Whiskey Tango Foxtrot: Middling East, by Scott Nye
Tina Fey has been responsible for some of the sharpest, most idiosyncratic TV comedy of the past twenty years, yet her presence on film has come to represent a sort of compromised decency. From Mean Girls to Date Night to Admission to This is Where I Leave You, a Tina Fey character is consistently educated, overqualified, overworked, underappreciated, and pointedly unhip. That persona is better-honed in Whiskey Tango Foxtrot, about a news copywriter who impulsively volunteers to cover the war in Afghanistan, than it has been previously, and the central thrust of the story – finding true purpose and calling later in life, the allure and eventual trap of totally dedicating oneself to career – is strong enough to keep an afternoon matinee afloat. But a slow first act, uninspired direction, and a scattershot screenplay never really builds a sense of momentum or conflict beyond what the characters explicitly state to one another.
Adapted from a memoir by Kim Barker, Whiskey Tango Foxtrot opens promisingly in 2006, as a hard-partying Kim (Fey) curses looters, technology, and the sky amidst a bombing. It then cuts back in time to the considerably-tamer 2003, which finds Kim entering a midlife crisis. Opportunity knocks in the form of Afghanistan – the war in Iraq is ramping up, but The Network (never named) still needs someone to pitch in on covering the former site of our enemy. So off she goes – leaving behind an apartment, some plants, and a boyfriend (Josh Charles) – for a three-month commitment in the Middle East.
The film gets bogged down for some time in problems like sex lives, shower arrangements, chapped lips, and sparse bathrooms – you know, all the stuff you really need to address in your Afghanistan film – but picks up a bit of life once Kim gets more in the swing of things, finding sides to herself she either never knew or hadn’t let rip in years. She’s a fierce, dedicated reporter, eager to finally make a name for herself, and Fey plays very well the sensation of being impressed with your own newfound self-confidence. Better yet, she and screenwriter Robert Carlock (who wrote on Saturday Night Live and 30 Rock with Fey, and co-created Unbreakable Kimmy Schmidt with her) aren’t shy about the negative repercussions of this sort of tenacity. Kim is not saddled merely with the typical she’s-TOO-dedicated-to-her-job excuse of a “flaw,” but her commitment makes her genuinely unpleasant and rude to everyone close to her. Refreshingly, the film doesn’t try to apologize for or redeem this behavior, simply accepting it as part of who she is and hoping she can try to work on it.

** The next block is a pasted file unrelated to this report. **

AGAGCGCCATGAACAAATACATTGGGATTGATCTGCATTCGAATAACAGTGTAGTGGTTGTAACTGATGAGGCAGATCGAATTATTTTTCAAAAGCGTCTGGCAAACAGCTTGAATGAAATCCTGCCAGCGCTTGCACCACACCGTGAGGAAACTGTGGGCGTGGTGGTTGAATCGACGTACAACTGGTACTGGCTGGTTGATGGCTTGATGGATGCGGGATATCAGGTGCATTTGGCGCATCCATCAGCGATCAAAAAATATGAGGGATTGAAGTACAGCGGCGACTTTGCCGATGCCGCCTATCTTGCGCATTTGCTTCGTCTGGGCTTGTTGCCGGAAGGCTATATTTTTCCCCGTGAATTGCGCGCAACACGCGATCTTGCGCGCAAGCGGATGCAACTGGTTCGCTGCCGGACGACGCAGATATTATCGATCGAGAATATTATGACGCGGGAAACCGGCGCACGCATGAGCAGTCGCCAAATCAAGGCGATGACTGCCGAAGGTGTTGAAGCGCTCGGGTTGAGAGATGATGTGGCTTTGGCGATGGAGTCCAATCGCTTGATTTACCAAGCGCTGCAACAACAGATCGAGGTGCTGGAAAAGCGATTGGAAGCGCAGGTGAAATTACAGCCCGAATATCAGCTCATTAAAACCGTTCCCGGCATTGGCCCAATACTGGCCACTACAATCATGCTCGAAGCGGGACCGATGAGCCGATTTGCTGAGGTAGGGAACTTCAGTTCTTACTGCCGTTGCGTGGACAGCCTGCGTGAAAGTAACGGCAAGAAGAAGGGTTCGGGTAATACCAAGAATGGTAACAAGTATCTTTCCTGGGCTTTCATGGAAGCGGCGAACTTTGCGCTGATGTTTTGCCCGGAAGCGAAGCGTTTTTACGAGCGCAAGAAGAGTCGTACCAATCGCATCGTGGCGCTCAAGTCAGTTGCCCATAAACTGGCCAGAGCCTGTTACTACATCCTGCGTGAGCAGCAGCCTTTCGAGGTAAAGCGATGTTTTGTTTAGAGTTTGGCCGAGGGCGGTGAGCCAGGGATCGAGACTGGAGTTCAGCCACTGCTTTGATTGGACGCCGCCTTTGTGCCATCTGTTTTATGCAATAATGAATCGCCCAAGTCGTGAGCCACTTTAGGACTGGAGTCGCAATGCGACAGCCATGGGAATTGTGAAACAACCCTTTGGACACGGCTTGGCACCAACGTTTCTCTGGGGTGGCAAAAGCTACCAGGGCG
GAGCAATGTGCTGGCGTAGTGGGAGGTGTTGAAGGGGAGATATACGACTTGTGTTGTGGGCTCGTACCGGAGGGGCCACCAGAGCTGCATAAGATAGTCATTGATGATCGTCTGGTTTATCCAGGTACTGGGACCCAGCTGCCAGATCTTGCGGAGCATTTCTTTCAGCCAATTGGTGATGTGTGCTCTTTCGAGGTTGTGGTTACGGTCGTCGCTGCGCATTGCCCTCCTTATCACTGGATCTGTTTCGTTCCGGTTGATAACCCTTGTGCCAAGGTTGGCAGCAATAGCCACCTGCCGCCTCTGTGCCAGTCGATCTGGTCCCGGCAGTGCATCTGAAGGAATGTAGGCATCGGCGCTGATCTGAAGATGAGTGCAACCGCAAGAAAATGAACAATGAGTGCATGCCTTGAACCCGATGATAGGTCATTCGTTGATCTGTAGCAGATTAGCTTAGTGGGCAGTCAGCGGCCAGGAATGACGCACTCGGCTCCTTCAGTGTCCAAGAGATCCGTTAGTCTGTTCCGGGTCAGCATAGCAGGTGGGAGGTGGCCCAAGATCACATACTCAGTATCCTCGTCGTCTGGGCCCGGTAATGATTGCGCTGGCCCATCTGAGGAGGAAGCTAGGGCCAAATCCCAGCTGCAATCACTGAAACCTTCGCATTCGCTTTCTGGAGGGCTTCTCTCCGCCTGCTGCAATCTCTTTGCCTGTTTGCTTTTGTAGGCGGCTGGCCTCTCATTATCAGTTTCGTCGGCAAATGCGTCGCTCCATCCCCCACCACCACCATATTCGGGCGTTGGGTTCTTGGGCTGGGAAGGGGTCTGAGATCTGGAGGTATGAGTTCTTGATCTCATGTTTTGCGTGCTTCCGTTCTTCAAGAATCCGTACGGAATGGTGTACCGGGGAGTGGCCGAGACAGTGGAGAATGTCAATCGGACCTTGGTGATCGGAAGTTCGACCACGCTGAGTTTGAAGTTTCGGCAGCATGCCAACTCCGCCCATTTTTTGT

Directors Glenn Ficarra and John Requa, who made such a strong, forceful directorial debut with 2009’s I Love You Phillip Morris, have only depreciated in talent. Though they wrestled at least a handful of excellent-deployed moments of farce from a downright creepy screenplay for Crazy, Stupid, Love., and last year’s Focus had a whiff of tension and sexuality, Whiskey Tango Foxtrot is almost bereft of true decisions. War zones carry with them a natural sense of potential danger, and that’s all Ficarra and Requa seem interested in finding in them. Nothing feels truly unfamiliar or foreign, and they don’t even attempt to direct the threat of violence with any active tension. Some of this is due to Carlock’s script, which has all of about three real, honest scenes with actual beats and movements amidst an unending series of narrative markers that never actually tell a story. It’s as though Carlock cobbled his work together from the standout anecdotes from Barker’s book, rather than letting those minor notes add depth and texture to it. When the entire subject of Kim’s first embed becomes “that time I really had to pee but couldn’t,” it might be time to step back and figure out the real story you’re actually telling. Better filmmakers could challenge this through the camerawork and the performance tone, but Ficarra and Requa are too content to simply capture it in a predictably handheld, shot/reverse pattern.
All around, the film is bagged with the sense of something that just barely got away from its creative team. A solid story, dynamic central character, great cast (Margot Robbie, Martin Freeman, Alfred Molina, Billy Bob Thornton, and Christopher Abbot round out the supporting team), and a good heart do not necessarily a good movie make, though. There are still the matters of forming all that into a workable piece of drama. We’re used to films taking their audience for granted; Whiskey Tango Foxtrot takes itself for granted.